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orange and yellow backgrond and a picture of a street with orange signs and a barbecue on the footpath
A South Dunedin Future event aimed at informing the community about water risk (Image: Shanti Mathias, additional design by Archi Banal)

SocietyOctober 5, 2023

What do you do when flooding is inevitable?

orange and yellow backgrond and a picture of a street with orange signs and a barbecue on the footpath
A South Dunedin Future event aimed at informing the community about water risk (Image: Shanti Mathias, additional design by Archi Banal)

South Dunedin is one of the parts of Aotearoa most vulnerable to climate change. As the community asks hard questions about how to adapt, it’s a preview of difficult conversations that will need to happen across the motu. 

From above, South Dunedin is flat, like the palm of a hand. Houses and shops are bracketed by the curves of the harbour, glittering in the spring sunshine. Beyond a line of sand dunes, the St Kilda and St Clair beaches, dots of surfers in the lacy froth. Where there isn’t water, the suburb is surrounded by hills. 

When you’re actually walking through the area, it’s more mundane. The main shop area includes a WINZ office, payday loan storefronts, vape shops, along with supermarkets, a temporary library and the office of three local Labour candidates. Its flatness makes it appealing to older people and disabled people. It’s a relatively deprived and diverse area of Dunedin, with lots of social housing and renters; an affordable place to live, with direct bus routes into the Dunedin CBD. In most ways, this area is an ordinary suburb, schools and supermarkets, beaches and bike lanes, trucks and tarmac. The only problem is the water.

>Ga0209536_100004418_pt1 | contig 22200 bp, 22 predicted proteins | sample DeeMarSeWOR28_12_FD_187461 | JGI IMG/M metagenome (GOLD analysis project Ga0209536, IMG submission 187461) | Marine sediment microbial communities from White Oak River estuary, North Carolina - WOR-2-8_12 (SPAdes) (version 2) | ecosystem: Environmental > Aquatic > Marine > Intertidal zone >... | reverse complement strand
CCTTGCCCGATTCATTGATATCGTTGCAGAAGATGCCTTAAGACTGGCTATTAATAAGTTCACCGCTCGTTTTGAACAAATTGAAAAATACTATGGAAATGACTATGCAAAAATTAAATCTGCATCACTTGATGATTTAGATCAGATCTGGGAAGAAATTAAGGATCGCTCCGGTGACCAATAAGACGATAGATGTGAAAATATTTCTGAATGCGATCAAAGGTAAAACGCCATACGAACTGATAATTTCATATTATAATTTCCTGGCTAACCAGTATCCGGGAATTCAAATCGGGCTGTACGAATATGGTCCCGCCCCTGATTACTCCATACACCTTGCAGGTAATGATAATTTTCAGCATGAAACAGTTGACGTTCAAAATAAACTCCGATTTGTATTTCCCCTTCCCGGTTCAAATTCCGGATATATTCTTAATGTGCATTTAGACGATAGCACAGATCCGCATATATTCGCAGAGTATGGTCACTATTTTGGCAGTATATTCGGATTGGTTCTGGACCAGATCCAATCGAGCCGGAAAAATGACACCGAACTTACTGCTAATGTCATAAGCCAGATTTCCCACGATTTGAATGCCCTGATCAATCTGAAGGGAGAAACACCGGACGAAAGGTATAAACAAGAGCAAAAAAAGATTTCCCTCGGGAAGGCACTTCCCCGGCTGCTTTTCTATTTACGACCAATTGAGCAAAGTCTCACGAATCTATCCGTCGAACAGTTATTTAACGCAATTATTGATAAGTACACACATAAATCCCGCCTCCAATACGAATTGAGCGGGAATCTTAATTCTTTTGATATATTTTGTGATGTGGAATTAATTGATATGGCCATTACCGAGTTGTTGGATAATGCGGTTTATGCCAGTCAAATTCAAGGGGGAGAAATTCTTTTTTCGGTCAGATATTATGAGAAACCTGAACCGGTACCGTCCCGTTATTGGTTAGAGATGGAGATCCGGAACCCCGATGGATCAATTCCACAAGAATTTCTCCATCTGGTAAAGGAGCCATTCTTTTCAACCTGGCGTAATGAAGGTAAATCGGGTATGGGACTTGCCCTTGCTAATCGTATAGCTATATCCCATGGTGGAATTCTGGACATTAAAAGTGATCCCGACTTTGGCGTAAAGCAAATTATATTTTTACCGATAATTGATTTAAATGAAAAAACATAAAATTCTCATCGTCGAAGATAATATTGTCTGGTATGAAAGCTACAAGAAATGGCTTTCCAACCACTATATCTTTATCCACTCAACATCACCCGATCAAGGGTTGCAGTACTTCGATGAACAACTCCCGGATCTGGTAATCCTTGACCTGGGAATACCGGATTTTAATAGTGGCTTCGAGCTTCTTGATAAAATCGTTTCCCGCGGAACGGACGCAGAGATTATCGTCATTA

a blue sky and a road stretching to the ocean
Looking towards flat South Dunedin from one of Dunedin’s hill suburbs (Image: Shanti Mathias)

Water rising from the ground and falling from the sky 

“We have rising groundwater as the sea comes in. We have sea level rise and associated erosion. And we know that with the atmosphere warming up, we’re going to get more frequent and severe weather events. So the challenge with water is that we have it coming from all angles,” says Jonathan Rowe. It’s an overcast day in South Dunedin, and the programme manager of South Dunedin Future is explaining why this suburb is the site of urgent questions about what climate change adaptation should look like, and how communities can stay involved. 

South Dunedin Future is a collaboration, jointly funded by the Otago Regional Council and Dunedin City Council, to make a plan for how this area can adapt to the rising waters. Scientific work to understand what could happen and which parts of the area will be most affected is ongoing, as are applications for funding from central government.